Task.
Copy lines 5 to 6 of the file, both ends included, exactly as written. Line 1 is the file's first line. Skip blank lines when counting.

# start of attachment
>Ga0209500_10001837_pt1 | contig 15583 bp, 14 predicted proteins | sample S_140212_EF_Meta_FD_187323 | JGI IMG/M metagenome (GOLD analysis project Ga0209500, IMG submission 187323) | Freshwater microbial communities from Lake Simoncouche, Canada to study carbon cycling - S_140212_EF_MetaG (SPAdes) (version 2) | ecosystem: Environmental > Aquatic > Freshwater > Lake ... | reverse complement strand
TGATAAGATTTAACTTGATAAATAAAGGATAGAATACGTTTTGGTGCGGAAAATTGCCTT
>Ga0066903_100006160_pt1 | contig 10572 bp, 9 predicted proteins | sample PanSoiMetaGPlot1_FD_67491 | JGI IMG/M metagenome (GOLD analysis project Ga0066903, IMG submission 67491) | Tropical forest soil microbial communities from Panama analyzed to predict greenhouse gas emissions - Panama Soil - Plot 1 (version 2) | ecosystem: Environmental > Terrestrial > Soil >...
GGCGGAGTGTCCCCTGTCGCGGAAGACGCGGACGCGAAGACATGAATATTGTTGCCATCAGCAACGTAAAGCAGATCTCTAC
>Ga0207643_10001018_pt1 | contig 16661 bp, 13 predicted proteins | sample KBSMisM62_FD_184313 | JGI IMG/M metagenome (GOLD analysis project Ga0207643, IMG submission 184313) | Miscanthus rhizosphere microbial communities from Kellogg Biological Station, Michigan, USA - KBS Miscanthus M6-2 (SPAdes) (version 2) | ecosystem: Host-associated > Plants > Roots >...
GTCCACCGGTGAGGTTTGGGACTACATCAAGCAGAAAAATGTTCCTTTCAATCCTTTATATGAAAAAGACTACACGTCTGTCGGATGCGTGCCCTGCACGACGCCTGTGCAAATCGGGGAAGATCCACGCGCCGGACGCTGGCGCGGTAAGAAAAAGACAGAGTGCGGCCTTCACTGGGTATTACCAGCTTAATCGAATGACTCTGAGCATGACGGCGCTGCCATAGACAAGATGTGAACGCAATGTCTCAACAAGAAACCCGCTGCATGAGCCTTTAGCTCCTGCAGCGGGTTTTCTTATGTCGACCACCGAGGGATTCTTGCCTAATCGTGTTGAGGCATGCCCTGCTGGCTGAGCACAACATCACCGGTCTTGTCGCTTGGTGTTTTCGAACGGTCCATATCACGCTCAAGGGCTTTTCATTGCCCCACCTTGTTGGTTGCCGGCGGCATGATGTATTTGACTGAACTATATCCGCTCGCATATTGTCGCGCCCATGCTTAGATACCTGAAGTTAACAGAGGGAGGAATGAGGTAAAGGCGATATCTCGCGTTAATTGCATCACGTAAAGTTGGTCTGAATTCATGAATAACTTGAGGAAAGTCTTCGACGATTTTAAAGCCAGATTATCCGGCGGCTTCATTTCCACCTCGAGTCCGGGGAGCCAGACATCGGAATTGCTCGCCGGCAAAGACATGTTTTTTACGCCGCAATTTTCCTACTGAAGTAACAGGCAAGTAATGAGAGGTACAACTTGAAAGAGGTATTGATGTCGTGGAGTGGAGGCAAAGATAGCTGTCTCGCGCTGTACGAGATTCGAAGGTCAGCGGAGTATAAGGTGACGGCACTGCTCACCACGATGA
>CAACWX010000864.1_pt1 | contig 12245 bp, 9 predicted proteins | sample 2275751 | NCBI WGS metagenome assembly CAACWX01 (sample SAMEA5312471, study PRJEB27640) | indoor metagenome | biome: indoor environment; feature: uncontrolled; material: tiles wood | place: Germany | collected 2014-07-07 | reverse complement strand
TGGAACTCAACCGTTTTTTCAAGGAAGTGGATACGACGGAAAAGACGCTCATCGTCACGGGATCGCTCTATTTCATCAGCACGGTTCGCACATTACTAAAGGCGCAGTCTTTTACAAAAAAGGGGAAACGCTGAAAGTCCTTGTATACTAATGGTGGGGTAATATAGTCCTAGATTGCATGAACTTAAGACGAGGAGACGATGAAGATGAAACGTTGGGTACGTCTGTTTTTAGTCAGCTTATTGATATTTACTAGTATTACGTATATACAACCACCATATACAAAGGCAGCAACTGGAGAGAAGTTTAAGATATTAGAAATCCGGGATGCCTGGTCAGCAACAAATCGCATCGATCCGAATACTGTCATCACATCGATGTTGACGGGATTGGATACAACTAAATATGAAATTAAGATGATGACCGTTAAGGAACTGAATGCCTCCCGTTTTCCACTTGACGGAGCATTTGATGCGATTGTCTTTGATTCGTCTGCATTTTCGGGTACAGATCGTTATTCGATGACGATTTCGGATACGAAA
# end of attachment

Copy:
>Ga0207643_10001018_pt1 | contig 16661 bp, 13 predicted proteins | sample KBSMisM62_FD_184313 | JGI IMG/M metagenome (GOLD analysis project Ga0207643, IMG submission 184313) | Miscanthus rhizosphere microbial communities from Kellogg Biological Station, Michigan, USA - KBS Miscanthus M6-2 (SPAdes) (version 2) | ecosystem: Host-associated > Plants > Roots >...
GTCCACCGGTGAGGTTTGGGACTACATCAAGCAGAAAAATGTTCCTTTCAATCCTTTATATGAAAAAGACTACACGTCTGTCGGATGCGTGCCCTGCACGACGCCTGTGCAAATCGGGGAAGATCCACGCGCCGGACGCTGGCGCGGTAAGAAAAAGACAGAGTGCGGCCTTCACTGGGTATTACCAGCTTAATCGAATGACTCTGAGCATGACGGCGCTGCCATAGACAAGATGTGAACGCAATGTCTCAACAAGAAACCCGCTGCATGAGCCTTTAGCTCCTGCAGCGGGTTTTCTTATGTCGACCACCGAGGGATTCTTGCCTAATCGTGTTGAGGCATGCCCTGCTGGCTGAGCACAACATCACCGGTCTTGTCGCTTGGTGTTTTCGAACGGTCCATATCACGCTCAAGGGCTTTTCATTGCCCCACCTTGTTGGTTGCCGGCGGCATGATGTATTTGACTGAACTATATCCGCTCGCATATTGTCGCGCCCATGCTTAGATACCTGAAGTTAACAGAGGGAGGAATGAGGTAAAGGCGATATCTCGCGTTAATTGCATCACGTAAAGTTGGTCTGAATTCATGAATAACTTGAGGAAAGTCTTCGACGATTTTAAAGCCAGATTATCCGGCGGCTTCATTTCCACCTCGAGTCCGGGGAGCCAGACATCGGAATTGCTCGCCGGCAAAGACATGTTTTTTACGCCGCAATTTTCCTACTGAAGTAACAGGCAAGTAATGAGAGGTACAACTTGAAAGAGGTATTGATGTCGTGGAGTGGAGGCAAAGATAGCTGTCTCGCGCTGTACGAGATTCGAAGGTCAGCGGAGTATAAGGTGACGGCACTGCTCACCACGATGA